By Jarrod Harris
Times West Virginian
It’s getting exciting in Fighting Falcon country.
Fairmont State University’s new head football coach, Jason Woodman, has some renovating ahead of him this season.
Last year, the Falcons went 4-6, under the direction of Mike Lopez. That’s when administration decided to make a change and bring in the North Marion and FSU graduate.
With this being Woodman’s first summer as an official head coach, he has been working day and night trying to better the program.
“There is so much that you want to get done in the summertime to make the fall season so much easier and smoother,” Woodman said. “There is a lot of stuff that we want to get done. It’s kind of like those hurry-up-and-wait, hurry-up-and-wait situations where we know that we have a ton of stuff that we want to get ready, but it has to happen in phases.
“Right now, it’s one of those times where we have to get the summer workouts going and finalize recruiting. We have to realize who’s coming in and get the depth chart ready. We have to do everything from getting equipment ordered to getting our practice plans together.”
Being a head coach requires winning, and if you don’t win, then the end result is being fired. Woodman already knows the stress that goes along with being a head coach, but he’s willing to take the opportunity at full-force.
“Honestly, being a head coach is a little more fun for me,” Woodman said. “It’s something that I’ve dreamt about ever since I was a kid. Growing up, wanting to be a head football coach is one of the things of having a dream come true where you get to have your hands on everything.
“As an assistant, you’re basically worried about the offense, or you’re worried about your position, or something more specific. As the head coach, I find myself with my hands in everything. I’ve been waiting on doing this for a long time, but it’s been fun.”
Even though the job entails a high level of stress involvement, coaches are born leaders. Woodman lives for the success — he’s a true man of the X’s and O’s — plus he’s eager to maximize the athletes’ talent levels while bringing out their utmost potential.
Some coaches can rely on just the offensive game, and some are defensive=minded head coaches; however, for Woodman, he believes he can do it all.
“We’re trying to pinpoint what we did well in the spring and some of the things we can build on,” Woodman said. “Fortunately, we have a lot of good players who are already intact.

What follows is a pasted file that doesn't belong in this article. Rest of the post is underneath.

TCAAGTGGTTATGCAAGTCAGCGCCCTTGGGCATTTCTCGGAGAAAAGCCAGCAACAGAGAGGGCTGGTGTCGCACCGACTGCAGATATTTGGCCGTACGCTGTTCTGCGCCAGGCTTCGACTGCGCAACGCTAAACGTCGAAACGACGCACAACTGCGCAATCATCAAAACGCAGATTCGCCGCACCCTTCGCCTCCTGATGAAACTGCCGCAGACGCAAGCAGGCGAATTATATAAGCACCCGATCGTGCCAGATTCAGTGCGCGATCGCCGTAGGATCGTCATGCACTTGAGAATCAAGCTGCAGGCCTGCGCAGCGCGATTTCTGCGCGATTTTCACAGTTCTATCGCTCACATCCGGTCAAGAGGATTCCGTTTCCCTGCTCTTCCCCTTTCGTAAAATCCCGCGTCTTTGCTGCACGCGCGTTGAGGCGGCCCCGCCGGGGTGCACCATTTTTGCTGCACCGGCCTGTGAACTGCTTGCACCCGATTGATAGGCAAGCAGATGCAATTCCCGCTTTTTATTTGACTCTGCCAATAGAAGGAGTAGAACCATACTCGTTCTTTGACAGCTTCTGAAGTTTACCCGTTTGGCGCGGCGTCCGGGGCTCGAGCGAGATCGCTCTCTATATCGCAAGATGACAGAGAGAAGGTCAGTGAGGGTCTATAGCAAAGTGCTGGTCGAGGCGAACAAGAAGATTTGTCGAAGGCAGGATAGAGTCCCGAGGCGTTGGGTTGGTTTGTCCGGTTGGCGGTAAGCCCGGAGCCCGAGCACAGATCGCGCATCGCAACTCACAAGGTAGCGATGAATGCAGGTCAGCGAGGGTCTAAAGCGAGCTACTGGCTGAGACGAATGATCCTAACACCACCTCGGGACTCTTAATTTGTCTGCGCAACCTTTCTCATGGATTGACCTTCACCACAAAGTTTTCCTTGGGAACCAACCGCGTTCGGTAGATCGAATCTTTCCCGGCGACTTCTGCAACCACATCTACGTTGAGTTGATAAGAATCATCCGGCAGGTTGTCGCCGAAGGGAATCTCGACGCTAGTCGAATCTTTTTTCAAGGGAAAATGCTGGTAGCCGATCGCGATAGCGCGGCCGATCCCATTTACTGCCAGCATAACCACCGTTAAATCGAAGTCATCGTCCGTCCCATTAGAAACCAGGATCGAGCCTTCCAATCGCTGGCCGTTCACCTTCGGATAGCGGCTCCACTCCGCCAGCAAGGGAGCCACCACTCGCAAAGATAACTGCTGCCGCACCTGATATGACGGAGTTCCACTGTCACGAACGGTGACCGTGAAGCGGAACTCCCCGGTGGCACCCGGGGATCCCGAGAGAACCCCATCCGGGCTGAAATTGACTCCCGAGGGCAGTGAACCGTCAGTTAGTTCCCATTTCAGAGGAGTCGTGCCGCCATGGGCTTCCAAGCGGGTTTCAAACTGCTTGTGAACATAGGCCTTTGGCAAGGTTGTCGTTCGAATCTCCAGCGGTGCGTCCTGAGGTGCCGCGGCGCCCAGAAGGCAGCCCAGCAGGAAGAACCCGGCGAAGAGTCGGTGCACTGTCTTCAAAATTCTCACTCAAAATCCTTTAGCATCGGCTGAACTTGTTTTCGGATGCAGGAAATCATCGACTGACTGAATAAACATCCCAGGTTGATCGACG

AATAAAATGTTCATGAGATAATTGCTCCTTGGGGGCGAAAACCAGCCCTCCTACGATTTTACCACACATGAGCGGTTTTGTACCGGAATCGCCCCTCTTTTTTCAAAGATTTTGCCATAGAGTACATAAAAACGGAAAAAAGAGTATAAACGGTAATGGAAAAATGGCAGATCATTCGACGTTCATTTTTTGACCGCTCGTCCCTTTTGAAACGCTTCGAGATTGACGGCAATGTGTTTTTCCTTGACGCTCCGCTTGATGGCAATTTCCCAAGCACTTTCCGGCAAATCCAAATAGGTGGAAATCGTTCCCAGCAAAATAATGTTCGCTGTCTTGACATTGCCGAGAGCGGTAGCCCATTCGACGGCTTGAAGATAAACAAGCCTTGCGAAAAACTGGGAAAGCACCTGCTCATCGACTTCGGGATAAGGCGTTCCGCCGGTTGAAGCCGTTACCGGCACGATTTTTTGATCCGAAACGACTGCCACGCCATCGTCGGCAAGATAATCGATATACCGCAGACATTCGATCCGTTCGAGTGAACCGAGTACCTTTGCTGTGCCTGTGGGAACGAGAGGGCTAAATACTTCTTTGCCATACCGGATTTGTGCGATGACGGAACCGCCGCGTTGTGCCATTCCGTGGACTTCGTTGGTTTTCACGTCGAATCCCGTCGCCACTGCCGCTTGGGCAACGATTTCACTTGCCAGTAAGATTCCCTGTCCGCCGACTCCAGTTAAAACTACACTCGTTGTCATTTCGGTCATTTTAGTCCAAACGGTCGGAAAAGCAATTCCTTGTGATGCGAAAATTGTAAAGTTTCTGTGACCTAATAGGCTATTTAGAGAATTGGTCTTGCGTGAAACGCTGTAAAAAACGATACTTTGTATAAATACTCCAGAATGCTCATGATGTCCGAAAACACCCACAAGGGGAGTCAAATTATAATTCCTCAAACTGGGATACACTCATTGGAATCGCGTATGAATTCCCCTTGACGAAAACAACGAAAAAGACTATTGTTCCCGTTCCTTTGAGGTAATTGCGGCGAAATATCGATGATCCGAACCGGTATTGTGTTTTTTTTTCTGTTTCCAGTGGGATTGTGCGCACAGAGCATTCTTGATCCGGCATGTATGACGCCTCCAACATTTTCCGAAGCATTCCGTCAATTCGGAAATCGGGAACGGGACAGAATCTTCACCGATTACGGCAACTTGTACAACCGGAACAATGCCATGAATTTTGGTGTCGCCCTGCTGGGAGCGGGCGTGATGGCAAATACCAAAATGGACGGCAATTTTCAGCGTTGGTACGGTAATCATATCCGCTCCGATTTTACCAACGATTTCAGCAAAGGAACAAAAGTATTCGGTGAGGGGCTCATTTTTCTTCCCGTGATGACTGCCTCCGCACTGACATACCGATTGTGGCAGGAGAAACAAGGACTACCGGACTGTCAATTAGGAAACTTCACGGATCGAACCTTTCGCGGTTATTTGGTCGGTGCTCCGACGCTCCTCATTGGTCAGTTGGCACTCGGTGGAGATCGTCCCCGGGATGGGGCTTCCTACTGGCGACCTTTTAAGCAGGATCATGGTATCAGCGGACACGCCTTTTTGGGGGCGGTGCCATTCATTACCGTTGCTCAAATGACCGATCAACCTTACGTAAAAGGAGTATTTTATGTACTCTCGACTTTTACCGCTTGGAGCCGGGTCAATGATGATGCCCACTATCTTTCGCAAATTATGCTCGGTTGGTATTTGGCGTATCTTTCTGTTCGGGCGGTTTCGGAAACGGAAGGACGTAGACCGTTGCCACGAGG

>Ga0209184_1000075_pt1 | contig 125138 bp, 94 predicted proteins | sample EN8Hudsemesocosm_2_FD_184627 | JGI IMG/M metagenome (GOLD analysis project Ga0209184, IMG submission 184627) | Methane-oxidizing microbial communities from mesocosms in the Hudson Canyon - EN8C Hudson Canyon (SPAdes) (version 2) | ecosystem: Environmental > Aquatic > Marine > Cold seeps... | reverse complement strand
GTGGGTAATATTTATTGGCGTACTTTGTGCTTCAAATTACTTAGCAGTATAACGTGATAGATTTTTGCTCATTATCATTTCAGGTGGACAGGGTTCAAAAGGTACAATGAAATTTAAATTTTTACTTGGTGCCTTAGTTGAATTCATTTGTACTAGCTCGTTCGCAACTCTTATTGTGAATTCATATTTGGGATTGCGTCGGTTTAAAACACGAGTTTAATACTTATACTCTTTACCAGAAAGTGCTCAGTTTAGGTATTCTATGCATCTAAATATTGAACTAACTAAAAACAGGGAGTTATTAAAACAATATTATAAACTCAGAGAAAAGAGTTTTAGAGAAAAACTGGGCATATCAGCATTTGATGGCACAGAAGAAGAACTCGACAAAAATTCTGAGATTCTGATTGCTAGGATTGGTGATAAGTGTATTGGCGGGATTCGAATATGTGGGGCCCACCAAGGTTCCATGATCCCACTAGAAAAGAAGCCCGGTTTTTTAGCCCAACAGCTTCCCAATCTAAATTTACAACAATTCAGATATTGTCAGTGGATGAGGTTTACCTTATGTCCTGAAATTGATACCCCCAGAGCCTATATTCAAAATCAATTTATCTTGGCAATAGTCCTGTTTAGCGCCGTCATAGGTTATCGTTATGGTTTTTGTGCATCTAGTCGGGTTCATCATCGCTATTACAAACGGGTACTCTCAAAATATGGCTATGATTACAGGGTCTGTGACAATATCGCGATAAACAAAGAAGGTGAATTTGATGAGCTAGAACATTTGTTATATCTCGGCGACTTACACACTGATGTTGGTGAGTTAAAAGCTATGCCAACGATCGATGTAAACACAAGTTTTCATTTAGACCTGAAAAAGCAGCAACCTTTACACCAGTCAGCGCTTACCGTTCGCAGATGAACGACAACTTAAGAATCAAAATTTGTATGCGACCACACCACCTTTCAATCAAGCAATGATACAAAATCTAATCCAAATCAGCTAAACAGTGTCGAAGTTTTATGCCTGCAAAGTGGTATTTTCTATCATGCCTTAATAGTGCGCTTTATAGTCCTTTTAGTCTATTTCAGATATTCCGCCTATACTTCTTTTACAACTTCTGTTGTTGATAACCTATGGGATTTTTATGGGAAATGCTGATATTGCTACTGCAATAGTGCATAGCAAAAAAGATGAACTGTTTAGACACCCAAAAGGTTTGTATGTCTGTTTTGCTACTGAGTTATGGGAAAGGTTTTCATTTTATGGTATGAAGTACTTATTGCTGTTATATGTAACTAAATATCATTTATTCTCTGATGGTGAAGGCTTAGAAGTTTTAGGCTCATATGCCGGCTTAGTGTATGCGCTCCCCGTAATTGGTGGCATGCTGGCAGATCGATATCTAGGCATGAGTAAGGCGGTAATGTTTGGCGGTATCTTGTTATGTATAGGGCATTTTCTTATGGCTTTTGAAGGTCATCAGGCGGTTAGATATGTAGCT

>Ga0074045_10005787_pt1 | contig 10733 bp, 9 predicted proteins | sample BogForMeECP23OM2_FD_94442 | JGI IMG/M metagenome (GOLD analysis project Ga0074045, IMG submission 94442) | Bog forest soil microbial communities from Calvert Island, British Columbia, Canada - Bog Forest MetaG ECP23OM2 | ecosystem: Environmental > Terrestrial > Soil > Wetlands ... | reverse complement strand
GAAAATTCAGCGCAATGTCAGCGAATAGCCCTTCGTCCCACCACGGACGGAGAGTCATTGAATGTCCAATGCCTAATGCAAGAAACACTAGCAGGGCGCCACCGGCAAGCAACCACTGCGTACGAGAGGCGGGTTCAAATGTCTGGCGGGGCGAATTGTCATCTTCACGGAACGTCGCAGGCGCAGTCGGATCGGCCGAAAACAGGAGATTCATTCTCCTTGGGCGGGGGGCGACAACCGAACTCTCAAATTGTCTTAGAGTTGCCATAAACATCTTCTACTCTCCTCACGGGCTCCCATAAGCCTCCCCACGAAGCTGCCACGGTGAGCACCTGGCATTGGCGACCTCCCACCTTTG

“Instead of us coming in and forcing what we want to do, I think the best thing for us to do is kind of look at what we have and shoot the bullets that are already loaded. We’re going to go with the players who are already here and do what they’re good at. Our scheme is probably going to change from now to a year or two away. There’s a good chance that it will change.”
A prized possessions that Woodman inherited from a year ago is one of the top running backs in the entire country.
The running back? Daniel Monroe.
Last season with the Falcons, Monroe tallied 705 yards on 136 carries. He went for 5.2 yards per carry and plowed his way through opposing team’s defenses while scoring eight touchdowns.
With having some key returnees on offense, Woodman has some work to do on the defensive side of the ball.
FSU allowed 4,019 total yards and 39 touchdowns in the 2012 season.
Woodman sees the positive in the team. The Falcons graduated just nine players from the team from a year ago.
It would have been 10 if it hadn’t been for the injury that standout defensive back Dewey McDonald suffered.
“We’re a young team, and we don’t have very many seniors,” Woodman said. “We’re sophomore heavy, and we’re bringing in a lot of transfers who are going to have two years and they’re going to be here a while.
“If we do all of the dirty work now and lay a foundation and make sure we do things right the first time around, we know we have these guys here for a while. There is something that we can build on. We have a lot of talent, and we think we can get there.”
We will see what the Falcons will have in store for us come Sept. 5, at home against Seton Hill. The game is set to kick off at 7 p.m.
“Everyone in Marion County wants us to win every game, and that’s not excluding myself,” Woodman said. “We have to realize that it may take us a little while to get there. We want to win every game, but we want to do our best to improve every day and worry about ourselves and strive for taking it one day at a time.”
Email Jarrod Harris at email@example.com or follow him on Twitter @JarrodHarrisTWV.